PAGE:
About Pig Destroyer
East coast grindcore band Pig Destroyer formed in the late '90s and quickly joined a wave of bands who would define the sound of extreme music over the following years. Playing without a bassist in their earlier phases, their sound was a noisy and unhinged take on grindcore elements, with short and complex songs, dual vocals, spazzy blastbeats, and occasional hints of metallic hardcore. The band quickly became highly active in D.I.Y. punk circles, touring and releasing splits with contemporaries like Orchid, Gnob, Converge, Isis, Drop Dead, and other highly respected grind and hardcore bands. Pig Destroyer's output was prolific early on, with multiple lesser releases, 7"s, and compilation appearances bridging more fully formed albums. In 2000 the band signed to Relapse Records, which would be their home for the next decade and beyond. 2001 brought Prowler in the Yard, a high-water mark for focus and intensity for the band. Lineup changes and stylistic shifts would mark later material, as the band moved from their grindcore beginnings into doomier sludge and even sound collage-like experiments on later releases like 2008's Natasha and 2014's Mass & Volume.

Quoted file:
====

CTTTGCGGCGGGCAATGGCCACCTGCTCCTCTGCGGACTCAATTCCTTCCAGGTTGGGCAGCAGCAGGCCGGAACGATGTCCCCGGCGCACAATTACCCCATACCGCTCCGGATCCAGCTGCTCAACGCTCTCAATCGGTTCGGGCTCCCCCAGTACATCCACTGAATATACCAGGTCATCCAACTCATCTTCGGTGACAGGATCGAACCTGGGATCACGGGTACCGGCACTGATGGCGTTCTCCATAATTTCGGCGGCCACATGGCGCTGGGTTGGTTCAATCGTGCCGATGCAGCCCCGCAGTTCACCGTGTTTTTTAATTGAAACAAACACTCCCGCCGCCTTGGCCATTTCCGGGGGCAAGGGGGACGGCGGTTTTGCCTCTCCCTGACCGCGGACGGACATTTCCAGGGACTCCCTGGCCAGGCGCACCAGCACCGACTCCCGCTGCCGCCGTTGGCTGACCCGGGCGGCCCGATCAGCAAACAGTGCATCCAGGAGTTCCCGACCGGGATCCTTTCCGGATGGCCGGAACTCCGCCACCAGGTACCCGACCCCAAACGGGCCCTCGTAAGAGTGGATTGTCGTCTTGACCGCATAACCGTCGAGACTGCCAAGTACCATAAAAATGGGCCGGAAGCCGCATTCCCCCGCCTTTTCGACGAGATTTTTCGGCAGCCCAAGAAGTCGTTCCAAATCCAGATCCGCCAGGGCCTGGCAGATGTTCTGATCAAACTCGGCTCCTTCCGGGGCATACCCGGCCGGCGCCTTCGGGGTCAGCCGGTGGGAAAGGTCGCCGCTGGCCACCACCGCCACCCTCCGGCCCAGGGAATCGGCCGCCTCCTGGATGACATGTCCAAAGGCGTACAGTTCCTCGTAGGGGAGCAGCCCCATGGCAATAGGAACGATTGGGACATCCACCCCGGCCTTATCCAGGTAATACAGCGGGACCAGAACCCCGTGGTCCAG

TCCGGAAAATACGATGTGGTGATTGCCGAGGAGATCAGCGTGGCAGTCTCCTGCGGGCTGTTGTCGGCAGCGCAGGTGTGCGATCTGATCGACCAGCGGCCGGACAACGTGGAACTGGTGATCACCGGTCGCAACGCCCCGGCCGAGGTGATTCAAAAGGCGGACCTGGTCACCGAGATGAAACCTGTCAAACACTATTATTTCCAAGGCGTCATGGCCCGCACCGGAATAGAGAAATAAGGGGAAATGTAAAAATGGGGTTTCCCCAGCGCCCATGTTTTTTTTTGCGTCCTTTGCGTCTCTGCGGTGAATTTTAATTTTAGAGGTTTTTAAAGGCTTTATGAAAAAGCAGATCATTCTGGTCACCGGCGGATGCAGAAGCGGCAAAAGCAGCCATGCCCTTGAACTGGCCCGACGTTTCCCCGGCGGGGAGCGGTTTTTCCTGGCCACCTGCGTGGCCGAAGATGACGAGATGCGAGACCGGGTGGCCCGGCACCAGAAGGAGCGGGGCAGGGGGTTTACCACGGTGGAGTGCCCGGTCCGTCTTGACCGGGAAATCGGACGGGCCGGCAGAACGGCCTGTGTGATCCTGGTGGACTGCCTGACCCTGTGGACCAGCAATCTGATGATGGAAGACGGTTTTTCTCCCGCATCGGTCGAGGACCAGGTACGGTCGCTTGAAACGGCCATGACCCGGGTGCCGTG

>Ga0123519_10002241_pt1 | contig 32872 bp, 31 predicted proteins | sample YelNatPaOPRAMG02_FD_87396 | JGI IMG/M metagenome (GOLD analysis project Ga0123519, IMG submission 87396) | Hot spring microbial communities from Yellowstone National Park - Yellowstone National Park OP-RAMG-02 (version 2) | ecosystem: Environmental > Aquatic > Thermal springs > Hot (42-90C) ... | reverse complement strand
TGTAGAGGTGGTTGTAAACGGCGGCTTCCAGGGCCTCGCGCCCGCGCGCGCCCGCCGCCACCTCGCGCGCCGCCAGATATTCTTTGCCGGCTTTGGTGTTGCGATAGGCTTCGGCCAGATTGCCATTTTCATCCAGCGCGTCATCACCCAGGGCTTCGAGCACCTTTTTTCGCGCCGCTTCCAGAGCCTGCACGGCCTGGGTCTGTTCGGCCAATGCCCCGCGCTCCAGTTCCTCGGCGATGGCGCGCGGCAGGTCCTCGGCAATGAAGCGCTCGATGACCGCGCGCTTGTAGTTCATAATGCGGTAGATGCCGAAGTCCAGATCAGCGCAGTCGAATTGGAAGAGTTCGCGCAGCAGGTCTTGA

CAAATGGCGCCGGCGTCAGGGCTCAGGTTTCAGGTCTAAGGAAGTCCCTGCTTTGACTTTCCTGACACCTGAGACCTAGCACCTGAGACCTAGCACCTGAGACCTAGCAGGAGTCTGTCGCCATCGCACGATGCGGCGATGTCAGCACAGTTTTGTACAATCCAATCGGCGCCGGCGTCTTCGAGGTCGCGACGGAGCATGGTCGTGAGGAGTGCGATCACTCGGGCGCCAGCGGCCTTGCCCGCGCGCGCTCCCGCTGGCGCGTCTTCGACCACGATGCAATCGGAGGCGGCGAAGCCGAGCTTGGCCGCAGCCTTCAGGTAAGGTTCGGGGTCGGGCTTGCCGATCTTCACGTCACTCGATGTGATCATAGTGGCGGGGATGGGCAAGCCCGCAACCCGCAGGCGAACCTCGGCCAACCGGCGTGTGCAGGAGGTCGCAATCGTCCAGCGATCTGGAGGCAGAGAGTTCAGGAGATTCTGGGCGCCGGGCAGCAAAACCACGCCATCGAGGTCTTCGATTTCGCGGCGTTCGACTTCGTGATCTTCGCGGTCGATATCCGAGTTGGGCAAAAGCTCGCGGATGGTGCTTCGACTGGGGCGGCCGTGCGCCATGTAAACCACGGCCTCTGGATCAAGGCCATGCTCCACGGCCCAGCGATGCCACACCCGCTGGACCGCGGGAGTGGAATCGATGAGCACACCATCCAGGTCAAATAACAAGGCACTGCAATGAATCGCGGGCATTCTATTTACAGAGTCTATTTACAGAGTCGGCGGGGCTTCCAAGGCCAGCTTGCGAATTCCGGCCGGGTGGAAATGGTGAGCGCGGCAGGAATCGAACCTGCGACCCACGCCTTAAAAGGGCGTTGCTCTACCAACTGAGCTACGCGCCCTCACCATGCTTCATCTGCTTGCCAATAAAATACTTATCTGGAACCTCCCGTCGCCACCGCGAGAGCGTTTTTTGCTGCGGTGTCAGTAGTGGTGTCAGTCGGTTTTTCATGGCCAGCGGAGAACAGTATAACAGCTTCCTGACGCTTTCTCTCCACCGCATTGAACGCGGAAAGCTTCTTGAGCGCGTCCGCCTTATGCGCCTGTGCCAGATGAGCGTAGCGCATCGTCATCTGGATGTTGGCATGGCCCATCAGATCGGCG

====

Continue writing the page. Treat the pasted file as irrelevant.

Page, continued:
Pig Destroyer was formed in Alexandria, Virginia in 1997 by drummer John Evans, guitarist Scott Hull, and vocalist J.R. Hayes. All of the members had been in other extreme bands, Hull playing with Anal Cunt and Agoraphobic Nosebleed and the other members briefly collaborating in hardcore band Treblinka before forming Pig Destroyer. The band settled on their name after deciding "Cop Killer" or "Cop Destroyer" were too heavy-handed but maintained a staunchly anti-authoritarian political stance in their early material. The band quickly released a demo as well as a split 7" with Orchid, touring the east coast months into their existence and releasing debut album Explosions in Ward 6 in 1998. Evans quit the band in 1999 and was replaced by Brian Harvey. The band signed to heavyweight metal label Relapse in 2000 and promptly released 38 Counts of Battery, a massive collection that compiled remastered versions of all their material to date including songs from split releases and their original demos. 2001 saw the release of Prowler in the Yard, the band's most focused and extreme statement up to that point. They reached a much wider audience on the strength of this record and would tour more extensively, playing lager festivals and overseas dates. Their next album, 2004's Terrifyer, was a more polished and defined production. In 2006 the band welcomed Blake Harrison on, taking their sound to more outlandish places with samples and electronics, and he made his debut on their 2007 album Phantom Limb. In 2011 Harvey quit the band and was replaced by Adam Jarvis, who had formerly drummed for Misery Index. Their sound began shifting somewhat as they passed through their first decade of existence, flirting with elements of noise, sludge metal, hardcore, and even experimental collage on releases like 2012's Book Burner and the sharp left turn toward doom metal on 2014 EP Mass & Volume. In 2013 things shifted monumentally in the band's sound with the addition of their first bass player, John Jarvis. 2015 saw a deluxe reissue of Prowler in the Yard with completely remixed and remastered versions of the songs. In 2018 Pig Destroyer released their sixth album, Head Cage, the first full-length to include bass and heavy evidence that as the band entered their 20th year they were in no way mellowing with age. ~ Fred Thomas